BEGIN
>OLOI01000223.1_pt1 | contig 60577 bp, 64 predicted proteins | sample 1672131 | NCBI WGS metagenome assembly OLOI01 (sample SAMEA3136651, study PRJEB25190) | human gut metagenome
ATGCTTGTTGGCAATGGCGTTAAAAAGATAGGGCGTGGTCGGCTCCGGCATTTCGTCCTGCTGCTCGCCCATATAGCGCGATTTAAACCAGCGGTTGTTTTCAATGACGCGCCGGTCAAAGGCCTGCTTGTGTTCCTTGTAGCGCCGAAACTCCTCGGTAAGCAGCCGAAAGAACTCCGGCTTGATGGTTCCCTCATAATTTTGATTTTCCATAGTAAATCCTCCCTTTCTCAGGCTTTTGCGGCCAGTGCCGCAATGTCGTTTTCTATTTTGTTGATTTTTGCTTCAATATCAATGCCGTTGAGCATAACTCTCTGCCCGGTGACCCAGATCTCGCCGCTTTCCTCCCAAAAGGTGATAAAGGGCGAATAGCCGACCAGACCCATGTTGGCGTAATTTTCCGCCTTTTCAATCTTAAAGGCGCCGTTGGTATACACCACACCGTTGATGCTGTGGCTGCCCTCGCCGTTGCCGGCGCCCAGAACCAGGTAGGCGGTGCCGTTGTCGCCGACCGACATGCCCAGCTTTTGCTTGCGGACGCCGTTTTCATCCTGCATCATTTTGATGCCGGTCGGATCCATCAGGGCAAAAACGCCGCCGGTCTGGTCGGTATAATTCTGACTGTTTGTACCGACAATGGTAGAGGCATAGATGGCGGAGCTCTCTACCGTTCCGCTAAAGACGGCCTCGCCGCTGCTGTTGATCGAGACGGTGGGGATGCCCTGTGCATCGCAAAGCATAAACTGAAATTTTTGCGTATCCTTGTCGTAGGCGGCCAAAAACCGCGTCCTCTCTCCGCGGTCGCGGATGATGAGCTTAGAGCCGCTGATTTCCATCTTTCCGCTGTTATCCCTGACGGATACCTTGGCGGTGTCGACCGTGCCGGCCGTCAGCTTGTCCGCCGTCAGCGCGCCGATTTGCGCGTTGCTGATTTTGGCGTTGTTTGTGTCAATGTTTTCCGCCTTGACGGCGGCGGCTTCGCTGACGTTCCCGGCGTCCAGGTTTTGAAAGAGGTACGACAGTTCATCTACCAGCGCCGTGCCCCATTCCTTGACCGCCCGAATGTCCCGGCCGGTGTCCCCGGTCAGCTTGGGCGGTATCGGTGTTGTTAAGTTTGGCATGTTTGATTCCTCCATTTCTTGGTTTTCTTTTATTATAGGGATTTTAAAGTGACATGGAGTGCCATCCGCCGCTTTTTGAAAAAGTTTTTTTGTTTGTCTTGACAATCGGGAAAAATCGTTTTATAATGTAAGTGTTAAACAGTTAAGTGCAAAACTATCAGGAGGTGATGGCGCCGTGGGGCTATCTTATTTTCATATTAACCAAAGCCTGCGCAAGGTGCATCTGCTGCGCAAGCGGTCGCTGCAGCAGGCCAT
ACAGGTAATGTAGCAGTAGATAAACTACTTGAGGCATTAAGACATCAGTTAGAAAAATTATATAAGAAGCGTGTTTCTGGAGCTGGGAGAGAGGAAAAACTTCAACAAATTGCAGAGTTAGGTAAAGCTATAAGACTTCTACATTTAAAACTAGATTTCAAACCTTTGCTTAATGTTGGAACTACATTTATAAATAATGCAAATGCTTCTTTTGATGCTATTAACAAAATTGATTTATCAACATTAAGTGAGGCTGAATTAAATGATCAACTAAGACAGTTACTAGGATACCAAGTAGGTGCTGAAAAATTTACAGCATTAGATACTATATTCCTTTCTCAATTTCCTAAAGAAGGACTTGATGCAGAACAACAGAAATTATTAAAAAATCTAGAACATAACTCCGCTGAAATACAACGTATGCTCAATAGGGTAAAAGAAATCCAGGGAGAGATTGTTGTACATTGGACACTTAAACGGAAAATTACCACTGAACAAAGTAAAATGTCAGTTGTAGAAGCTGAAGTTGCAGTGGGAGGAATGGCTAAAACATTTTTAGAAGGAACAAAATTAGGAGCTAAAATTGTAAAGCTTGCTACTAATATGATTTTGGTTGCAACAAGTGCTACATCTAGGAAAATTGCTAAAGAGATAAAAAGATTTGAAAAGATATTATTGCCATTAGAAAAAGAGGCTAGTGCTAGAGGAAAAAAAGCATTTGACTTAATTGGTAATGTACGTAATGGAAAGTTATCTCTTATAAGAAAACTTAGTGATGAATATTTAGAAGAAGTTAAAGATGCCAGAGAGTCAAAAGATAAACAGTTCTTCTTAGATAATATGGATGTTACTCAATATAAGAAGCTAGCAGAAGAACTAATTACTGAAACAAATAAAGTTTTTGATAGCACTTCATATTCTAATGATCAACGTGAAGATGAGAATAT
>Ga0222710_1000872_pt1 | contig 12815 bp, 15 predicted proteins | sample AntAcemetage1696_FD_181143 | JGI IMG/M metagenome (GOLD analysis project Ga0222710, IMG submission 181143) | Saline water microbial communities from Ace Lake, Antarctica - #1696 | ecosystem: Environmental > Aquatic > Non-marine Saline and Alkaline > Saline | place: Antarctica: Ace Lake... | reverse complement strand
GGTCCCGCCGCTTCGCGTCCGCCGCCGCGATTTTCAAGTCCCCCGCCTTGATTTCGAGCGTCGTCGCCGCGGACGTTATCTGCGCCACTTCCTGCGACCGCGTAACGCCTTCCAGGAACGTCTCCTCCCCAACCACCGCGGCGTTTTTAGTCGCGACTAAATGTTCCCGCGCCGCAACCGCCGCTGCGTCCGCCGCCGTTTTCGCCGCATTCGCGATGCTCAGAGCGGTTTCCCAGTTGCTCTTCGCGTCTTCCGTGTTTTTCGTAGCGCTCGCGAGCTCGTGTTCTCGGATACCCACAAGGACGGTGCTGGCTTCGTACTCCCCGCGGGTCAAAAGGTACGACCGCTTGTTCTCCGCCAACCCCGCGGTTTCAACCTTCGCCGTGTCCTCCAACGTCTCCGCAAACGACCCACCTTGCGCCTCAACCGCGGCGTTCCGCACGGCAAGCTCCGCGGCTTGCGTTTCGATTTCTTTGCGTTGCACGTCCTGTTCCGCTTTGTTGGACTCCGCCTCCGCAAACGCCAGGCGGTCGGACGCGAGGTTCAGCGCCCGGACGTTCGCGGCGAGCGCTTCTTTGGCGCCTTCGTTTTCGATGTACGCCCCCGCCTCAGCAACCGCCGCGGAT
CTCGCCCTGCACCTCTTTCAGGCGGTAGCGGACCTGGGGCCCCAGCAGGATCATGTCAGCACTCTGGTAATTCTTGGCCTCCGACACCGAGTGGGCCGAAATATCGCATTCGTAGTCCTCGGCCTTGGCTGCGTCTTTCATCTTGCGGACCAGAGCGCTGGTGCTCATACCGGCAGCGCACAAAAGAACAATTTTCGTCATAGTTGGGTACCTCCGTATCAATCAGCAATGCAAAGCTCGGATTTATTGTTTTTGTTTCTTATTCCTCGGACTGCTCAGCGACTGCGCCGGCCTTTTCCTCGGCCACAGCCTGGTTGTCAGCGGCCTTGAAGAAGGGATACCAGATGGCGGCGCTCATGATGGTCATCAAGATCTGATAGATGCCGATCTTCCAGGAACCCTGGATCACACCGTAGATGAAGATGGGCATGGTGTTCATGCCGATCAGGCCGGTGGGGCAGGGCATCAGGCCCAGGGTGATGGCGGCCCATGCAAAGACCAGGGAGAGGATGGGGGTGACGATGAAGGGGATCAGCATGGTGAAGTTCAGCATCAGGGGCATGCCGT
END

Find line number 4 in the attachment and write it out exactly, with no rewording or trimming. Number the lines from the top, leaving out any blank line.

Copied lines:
>Ga0222710_1000872_pt1 | contig 12815 bp, 15 predicted proteins | sample AntAcemetage1696_FD_181143 | JGI IMG/M metagenome (GOLD analysis project Ga0222710, IMG submission 181143) | Saline water microbial communities from Ace Lake, Antarctica - #1696 | ecosystem: Environmental > Aquatic > Non-marine Saline and Alkaline > Saline | place: Antarctica: Ace Lake... | reverse complement strand